The League of Women Voters of Norwalk would like to thank all who participated in the November 7 elections: poll workers and election officials, all who worked on campaigns, all who voted, and especially those who took the risk of offering themselves to the community as candidates.
We express our gratitude to those who did the work of organizing the League’s candidate forums, with a shout-out to Norwalk ACTS, host of the Board of Education forum. These forums are a balancing act in terms of impartiality to candidates—not just by avoiding party preferences, but also with fairness to first-time challengers, political veterans, and experienced incumbents alike.
The forums also require a balance in promoting freedom of speech and welcoming all voices inclusively while maintaining a climate of civility. Unfortunately, this year a handful of forum attendees behaved disrespectfully. Candidates spend many hours knocking on doors, listening to fellow Norwalkers, answering written questions for published voter guides such as the League’s VOTE411, and attending forums to address citizen questions on the fly. While tough questioning is expected, rude comments are not acceptable. As always, we implore all participants to engage in respectful, healthy, and productive dialogue.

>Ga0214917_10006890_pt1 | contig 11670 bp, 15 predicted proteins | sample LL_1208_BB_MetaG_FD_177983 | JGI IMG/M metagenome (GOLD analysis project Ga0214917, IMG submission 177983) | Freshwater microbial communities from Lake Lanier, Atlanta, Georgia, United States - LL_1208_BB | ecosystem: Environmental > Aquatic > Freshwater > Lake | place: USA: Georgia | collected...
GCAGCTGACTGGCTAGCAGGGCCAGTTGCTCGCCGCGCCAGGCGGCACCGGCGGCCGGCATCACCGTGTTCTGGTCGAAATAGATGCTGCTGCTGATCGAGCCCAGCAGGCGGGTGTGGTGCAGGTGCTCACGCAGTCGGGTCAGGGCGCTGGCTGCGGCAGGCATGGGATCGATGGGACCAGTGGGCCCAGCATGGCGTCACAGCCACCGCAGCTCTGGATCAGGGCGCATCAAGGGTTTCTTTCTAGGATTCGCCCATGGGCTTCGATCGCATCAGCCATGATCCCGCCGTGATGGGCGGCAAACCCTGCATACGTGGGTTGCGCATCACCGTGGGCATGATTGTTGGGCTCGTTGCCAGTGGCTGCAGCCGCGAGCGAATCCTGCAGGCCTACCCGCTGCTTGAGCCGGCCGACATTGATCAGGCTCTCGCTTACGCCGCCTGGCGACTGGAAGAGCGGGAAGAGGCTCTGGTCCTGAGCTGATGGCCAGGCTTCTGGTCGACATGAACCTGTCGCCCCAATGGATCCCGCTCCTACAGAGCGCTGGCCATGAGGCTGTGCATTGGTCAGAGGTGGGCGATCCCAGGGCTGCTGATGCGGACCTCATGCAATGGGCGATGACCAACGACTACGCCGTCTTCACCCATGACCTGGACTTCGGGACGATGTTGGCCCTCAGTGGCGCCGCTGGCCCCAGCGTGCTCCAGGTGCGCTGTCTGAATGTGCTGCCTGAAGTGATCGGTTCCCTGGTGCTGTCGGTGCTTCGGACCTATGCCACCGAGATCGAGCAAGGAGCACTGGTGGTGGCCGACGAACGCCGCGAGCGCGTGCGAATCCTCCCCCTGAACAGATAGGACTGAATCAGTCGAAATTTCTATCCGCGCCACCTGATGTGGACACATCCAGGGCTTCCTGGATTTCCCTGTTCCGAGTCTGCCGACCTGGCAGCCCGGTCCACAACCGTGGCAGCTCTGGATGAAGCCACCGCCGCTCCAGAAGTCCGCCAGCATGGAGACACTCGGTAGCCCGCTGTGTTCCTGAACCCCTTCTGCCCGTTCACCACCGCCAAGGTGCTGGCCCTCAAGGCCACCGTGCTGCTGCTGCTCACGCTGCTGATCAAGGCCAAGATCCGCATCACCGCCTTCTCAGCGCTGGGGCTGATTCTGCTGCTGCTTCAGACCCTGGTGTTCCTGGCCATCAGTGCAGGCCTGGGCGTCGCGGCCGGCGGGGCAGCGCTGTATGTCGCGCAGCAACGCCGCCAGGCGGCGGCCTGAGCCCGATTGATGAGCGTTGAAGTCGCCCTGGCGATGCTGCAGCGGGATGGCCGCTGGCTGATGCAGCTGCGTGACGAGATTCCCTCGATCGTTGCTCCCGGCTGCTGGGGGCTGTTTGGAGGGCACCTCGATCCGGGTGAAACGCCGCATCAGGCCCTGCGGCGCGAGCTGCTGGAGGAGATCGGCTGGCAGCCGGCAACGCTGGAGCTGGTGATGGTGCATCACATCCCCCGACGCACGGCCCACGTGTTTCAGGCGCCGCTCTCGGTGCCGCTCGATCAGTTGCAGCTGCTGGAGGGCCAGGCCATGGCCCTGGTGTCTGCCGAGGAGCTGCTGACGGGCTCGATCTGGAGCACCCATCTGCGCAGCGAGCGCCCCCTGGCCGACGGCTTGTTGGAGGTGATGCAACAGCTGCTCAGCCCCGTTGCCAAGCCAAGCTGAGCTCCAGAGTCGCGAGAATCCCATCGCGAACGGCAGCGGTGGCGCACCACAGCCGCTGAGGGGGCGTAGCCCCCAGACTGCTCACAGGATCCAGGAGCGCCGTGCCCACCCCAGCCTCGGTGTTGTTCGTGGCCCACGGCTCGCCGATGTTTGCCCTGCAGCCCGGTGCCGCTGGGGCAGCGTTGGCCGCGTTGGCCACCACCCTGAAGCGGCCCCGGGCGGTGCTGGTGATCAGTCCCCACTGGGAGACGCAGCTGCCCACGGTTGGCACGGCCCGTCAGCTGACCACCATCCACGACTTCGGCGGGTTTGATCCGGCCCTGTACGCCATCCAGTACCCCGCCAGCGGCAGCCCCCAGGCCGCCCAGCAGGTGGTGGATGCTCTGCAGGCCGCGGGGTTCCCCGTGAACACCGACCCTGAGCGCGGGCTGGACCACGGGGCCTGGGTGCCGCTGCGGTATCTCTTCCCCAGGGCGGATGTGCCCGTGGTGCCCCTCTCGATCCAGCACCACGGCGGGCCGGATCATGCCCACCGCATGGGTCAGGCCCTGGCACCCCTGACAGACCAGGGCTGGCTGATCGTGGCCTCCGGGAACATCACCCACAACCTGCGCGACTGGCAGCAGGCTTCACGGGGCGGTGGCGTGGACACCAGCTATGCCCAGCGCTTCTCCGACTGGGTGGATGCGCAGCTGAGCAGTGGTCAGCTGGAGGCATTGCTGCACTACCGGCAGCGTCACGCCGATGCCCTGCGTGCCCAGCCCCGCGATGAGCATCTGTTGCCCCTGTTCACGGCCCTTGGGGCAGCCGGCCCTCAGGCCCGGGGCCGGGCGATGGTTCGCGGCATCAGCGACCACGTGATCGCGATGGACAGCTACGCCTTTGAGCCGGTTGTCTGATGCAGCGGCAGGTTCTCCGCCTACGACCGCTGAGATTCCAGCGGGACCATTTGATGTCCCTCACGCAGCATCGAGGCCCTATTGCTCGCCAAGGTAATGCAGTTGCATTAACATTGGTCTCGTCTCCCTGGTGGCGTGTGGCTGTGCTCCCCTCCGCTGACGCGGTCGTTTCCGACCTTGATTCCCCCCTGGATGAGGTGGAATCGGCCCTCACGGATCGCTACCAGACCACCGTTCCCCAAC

Now that Election Day is past, here are four ways to boost your civic engagement going forward.
- Did you know that Connecticut requires random vote audits after every election, and that the public can observe the audits? The current post-election audit, with locations to be chosen by lottery, will begin Wednesday, Nov. 22. Sign up to be a volunteer observer at CTElectionAudit.org/volunteer or call (860) 918-2115.
- Who chooses the candidates? The political party members are the ones who vote to endorse candidates. To become a Democratic or Republican Party voting member, you must be elected in the party caucus, held in January of each even-numbered year (e.g., 2024) with the time and place announced to the public by the party. Each party has its own rules and procedures, so check with the Norwalk Democratic Town Committee or Norwalk Republican Town Committee as to their caucus plans for this January. And if you’re neither a Democrat nor a Republican, consider the Norwalk Independent Party or any of the other parties recognized in our state .
- Serve on a Board or Commission. Norwalk has dozens of Boards and Commissions with appointed citizen members; see the City website under City Government – Boards & Commissions. Consider which ones fit well with your interests, talk to current members, and submit a letter of interest and résumé to the Mayor and/or your district’s Common Council members.
- Finally, join the League of Women Voters! As a nonpartisan dues-supported organization, the League thrives when community residents get involved, helping to fulfill our mission of empowering voters and defending democracy.
League of Women Voters of Norwalk